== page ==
The Bible-believing Christian today faces the seemingly impossible (though, as we are rightly reminded, false) choice between casting his or her vote for Hillary Clinton and Donald Trump. As we stand at this multi-pronged fork in the road, it appears to many of us that the road to the left leads to devastation; the road to the right leads to destruction; the smaller paths in the middle seem to go nowhere. At this puzzling juncture, I’m hearing and reading all manner of opinions, perspectives, arguments, and assessments. The simple, God-fearing Christian who just wants to do what’s right feels paralyzed with indecision.
Do I vote for “the party” but not “the person”? Do I vote for Trump simply because he’s not Clinton? Do I vote for Clinton and hope this balance of power thing still works? Or do I vote for neither? But then what? Leave the presidential boxes blank and just vote for offices on the rest of the ballot? Write in a candidate? Support a third party? Build a bunker? Flee to Canada?
At times like these, I sometimes find it comforting to remember that we’re not the first generation of Christians to face this kind of issue. Though Christians in the ancient, medieval, and reformation periods didn’t have the right to vote for their government leaders, there are still forgotten voices from the past who have left their thoughts for us. They may not have faced such a perplexing problem as the Clinton or Trump decision, but their insights might help each us of think through the issues with more depth of perspective.
So, as we face the fork in the road, let’s pause, turn around, and look backward down the path for some wisdom from the past. When we do, we realize that others who have faced similar crises can lend us a little insight. In the following quotations, I have included a variety of theological traditions (and even one by Finney). These excerpts all bear the marks of their very specific historical, social, political, and theological contexts, but they touch on some important points to consider. I don’t agree with everything they say, but I still think their voices deserve to be heard.
Charles G. Finney, Second Great Awakening Revivalist Preacher, 1835.
It is perfectly in the power of the church to regulate the commerce of the world, if they will only themselves maintain perfect integrity.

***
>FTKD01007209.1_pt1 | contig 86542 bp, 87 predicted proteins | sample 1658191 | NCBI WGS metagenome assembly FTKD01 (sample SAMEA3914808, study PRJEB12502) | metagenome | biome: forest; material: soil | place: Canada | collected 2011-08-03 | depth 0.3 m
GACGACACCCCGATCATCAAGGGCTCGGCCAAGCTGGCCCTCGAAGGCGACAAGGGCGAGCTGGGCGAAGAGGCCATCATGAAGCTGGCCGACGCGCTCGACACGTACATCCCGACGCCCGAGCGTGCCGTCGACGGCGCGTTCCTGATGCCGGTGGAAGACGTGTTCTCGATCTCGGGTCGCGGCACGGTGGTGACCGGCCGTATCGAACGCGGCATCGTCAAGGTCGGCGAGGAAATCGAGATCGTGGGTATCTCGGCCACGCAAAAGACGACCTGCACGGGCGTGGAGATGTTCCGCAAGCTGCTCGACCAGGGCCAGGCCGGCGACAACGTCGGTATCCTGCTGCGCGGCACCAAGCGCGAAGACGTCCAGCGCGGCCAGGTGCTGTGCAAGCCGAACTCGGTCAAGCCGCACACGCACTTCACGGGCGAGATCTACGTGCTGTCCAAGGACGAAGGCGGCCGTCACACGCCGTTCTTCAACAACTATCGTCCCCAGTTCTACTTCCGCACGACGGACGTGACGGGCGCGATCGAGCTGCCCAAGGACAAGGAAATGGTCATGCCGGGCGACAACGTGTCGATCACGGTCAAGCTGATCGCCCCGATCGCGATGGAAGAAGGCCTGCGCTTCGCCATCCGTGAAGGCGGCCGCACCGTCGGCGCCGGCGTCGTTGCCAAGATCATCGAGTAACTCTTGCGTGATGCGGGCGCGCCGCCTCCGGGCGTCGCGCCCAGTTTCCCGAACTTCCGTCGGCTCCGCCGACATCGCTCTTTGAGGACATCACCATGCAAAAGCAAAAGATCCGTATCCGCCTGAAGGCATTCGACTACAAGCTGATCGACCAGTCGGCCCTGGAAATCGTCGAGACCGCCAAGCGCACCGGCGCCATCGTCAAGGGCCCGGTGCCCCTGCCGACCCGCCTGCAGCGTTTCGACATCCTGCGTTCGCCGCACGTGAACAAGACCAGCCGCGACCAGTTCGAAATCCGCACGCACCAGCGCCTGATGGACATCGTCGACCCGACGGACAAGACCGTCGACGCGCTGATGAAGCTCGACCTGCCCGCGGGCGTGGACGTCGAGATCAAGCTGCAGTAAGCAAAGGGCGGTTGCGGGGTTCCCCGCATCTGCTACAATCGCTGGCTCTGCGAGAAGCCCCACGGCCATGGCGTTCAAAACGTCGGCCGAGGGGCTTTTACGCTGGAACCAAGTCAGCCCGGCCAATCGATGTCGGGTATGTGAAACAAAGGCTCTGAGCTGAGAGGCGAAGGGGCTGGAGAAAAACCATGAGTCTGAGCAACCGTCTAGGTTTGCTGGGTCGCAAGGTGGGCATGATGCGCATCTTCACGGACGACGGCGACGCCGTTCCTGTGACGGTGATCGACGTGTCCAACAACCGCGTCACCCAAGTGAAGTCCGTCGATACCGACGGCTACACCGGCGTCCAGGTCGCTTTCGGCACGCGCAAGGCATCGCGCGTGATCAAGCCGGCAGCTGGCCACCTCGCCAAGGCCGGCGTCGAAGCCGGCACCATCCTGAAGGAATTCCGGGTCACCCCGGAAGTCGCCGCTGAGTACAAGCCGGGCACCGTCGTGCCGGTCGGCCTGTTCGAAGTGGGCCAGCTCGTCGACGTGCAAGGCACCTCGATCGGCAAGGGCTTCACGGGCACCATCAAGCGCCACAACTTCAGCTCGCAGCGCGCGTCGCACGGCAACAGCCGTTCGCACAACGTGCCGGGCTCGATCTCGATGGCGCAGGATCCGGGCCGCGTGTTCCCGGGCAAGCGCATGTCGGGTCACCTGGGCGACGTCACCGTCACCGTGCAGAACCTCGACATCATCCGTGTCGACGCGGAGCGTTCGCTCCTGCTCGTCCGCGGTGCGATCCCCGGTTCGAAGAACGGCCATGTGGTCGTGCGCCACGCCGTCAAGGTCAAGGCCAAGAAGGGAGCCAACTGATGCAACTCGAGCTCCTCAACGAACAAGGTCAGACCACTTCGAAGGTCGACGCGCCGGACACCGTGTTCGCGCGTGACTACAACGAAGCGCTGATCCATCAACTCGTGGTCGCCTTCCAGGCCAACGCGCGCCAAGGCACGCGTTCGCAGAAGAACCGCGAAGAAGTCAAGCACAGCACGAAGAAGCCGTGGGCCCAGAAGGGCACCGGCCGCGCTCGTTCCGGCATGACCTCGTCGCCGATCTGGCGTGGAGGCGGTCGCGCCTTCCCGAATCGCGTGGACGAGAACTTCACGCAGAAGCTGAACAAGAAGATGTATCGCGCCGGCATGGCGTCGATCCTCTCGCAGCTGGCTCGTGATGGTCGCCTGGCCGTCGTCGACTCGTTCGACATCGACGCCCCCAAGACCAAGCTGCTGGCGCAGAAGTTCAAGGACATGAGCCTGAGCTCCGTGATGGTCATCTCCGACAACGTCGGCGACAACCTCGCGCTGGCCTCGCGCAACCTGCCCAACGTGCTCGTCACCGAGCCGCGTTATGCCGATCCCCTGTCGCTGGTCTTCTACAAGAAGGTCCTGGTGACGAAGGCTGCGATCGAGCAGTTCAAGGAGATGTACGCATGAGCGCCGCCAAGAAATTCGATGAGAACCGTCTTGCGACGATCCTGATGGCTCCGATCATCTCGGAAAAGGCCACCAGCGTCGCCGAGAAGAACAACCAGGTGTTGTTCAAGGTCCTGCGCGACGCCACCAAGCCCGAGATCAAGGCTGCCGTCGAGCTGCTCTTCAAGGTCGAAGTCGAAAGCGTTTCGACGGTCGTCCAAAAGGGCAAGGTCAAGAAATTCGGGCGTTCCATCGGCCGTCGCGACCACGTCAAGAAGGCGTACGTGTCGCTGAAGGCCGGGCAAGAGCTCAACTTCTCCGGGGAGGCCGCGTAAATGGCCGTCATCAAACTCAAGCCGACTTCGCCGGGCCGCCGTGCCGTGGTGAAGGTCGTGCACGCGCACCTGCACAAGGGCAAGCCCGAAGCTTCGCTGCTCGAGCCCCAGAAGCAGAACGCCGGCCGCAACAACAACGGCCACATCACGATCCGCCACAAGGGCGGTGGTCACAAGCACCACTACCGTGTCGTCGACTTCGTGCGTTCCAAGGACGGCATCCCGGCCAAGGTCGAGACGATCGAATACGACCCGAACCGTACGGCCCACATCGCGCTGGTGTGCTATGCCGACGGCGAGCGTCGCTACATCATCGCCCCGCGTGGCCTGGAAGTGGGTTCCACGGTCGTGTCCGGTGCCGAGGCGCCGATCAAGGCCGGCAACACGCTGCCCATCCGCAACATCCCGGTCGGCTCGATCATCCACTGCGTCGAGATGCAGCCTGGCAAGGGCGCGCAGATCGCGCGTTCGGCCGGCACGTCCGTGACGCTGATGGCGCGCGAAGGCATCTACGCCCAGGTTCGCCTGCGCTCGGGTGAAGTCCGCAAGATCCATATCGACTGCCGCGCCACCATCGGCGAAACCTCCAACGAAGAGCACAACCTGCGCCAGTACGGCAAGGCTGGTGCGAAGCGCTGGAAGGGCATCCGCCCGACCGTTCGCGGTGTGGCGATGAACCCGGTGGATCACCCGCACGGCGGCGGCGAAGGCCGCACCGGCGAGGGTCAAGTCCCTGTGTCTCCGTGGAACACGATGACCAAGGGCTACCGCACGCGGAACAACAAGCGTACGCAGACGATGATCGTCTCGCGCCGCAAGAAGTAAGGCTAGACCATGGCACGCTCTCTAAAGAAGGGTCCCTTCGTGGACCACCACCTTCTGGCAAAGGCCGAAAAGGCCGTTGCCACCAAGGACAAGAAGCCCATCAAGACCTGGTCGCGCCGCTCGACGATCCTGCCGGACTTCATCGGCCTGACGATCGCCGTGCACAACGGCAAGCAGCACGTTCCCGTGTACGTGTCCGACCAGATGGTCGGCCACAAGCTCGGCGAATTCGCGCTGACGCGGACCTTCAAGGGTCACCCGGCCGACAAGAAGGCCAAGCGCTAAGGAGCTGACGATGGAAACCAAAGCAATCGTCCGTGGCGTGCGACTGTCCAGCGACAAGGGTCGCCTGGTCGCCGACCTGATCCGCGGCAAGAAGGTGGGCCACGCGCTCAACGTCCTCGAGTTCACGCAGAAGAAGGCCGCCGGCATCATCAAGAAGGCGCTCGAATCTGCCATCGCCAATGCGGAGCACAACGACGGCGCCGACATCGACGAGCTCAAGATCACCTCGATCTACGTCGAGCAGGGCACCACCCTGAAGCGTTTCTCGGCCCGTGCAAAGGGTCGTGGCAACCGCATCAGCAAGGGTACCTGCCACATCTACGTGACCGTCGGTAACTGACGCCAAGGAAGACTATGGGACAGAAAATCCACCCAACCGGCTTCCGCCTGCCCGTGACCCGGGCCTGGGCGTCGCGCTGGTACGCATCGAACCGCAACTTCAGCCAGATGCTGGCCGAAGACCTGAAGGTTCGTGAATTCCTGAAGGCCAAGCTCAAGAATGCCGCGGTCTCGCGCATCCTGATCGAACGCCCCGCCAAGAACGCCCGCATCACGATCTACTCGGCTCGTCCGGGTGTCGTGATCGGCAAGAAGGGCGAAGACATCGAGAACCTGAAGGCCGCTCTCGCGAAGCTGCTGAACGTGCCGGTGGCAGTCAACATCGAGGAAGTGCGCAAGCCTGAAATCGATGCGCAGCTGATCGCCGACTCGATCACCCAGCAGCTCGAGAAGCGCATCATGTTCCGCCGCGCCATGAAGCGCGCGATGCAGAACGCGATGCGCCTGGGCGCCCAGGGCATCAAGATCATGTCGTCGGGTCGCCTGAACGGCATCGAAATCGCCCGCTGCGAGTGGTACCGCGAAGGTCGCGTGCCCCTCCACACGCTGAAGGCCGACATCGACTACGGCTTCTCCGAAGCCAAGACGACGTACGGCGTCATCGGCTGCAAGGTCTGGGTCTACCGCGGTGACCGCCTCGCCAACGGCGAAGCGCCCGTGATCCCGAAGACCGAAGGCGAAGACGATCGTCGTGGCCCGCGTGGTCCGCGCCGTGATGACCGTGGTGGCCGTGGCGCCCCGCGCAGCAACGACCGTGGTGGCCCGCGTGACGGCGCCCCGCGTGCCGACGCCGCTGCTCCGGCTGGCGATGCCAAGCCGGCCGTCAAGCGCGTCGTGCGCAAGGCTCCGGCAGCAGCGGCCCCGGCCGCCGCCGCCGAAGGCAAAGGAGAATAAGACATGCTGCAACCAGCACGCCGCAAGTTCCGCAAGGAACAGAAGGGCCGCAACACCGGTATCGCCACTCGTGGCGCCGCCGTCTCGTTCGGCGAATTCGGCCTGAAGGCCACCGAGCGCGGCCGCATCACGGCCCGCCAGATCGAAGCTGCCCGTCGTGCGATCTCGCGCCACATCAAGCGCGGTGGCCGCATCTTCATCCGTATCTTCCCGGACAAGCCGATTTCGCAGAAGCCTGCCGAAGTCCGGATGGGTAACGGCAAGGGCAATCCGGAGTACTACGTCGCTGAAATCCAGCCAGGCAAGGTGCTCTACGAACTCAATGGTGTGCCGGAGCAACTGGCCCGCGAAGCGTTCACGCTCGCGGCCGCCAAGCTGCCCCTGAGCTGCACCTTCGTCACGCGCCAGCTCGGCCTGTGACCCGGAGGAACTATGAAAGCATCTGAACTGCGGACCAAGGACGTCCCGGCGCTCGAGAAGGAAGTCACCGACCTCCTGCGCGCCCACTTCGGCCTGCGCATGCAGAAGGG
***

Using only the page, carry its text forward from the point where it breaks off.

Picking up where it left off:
And if Christians will do the same in politics, they will sway the destinies of nations, without involving themselves at all in the base and corrupting strife of parties. Only let Christians generally determine to vote for no man for any office, that is not an honest man and a man of pure morals, and let it be known that Christians are united in this, whatever may be their difference in political sentiments, and no man would be put up who is not such a character. In three years it would be talked about in taverns and published in newspapers, when any man is set up as a candidate for office, “What a good man he is, how moral, how pious,” and the like. And any political party would no more set up a known Sabbath breaker, or a gambler, or a profane swearer, or a whoremonger, or a rum-seller, as their candidate for office, than they would set up the devil himself for president. The carnal policy of many professors, who undertake to correct politics by such means as wicked men employ, and who are determined to vote with a party, let the candidate be ever so profligate, is all wrong, wrong in principle, contrary to philosophy and common sense, and ruinous to the best interests of mankind. The dishonesty of the church is cursing the world.
(Charles G. Finney, Lectures on Revivals of Religion, 2d ed. [New York: Leavitt, Lord, & Co., 1835], 138).
From John A. James, English Congregational Preacher and Writer, 1840.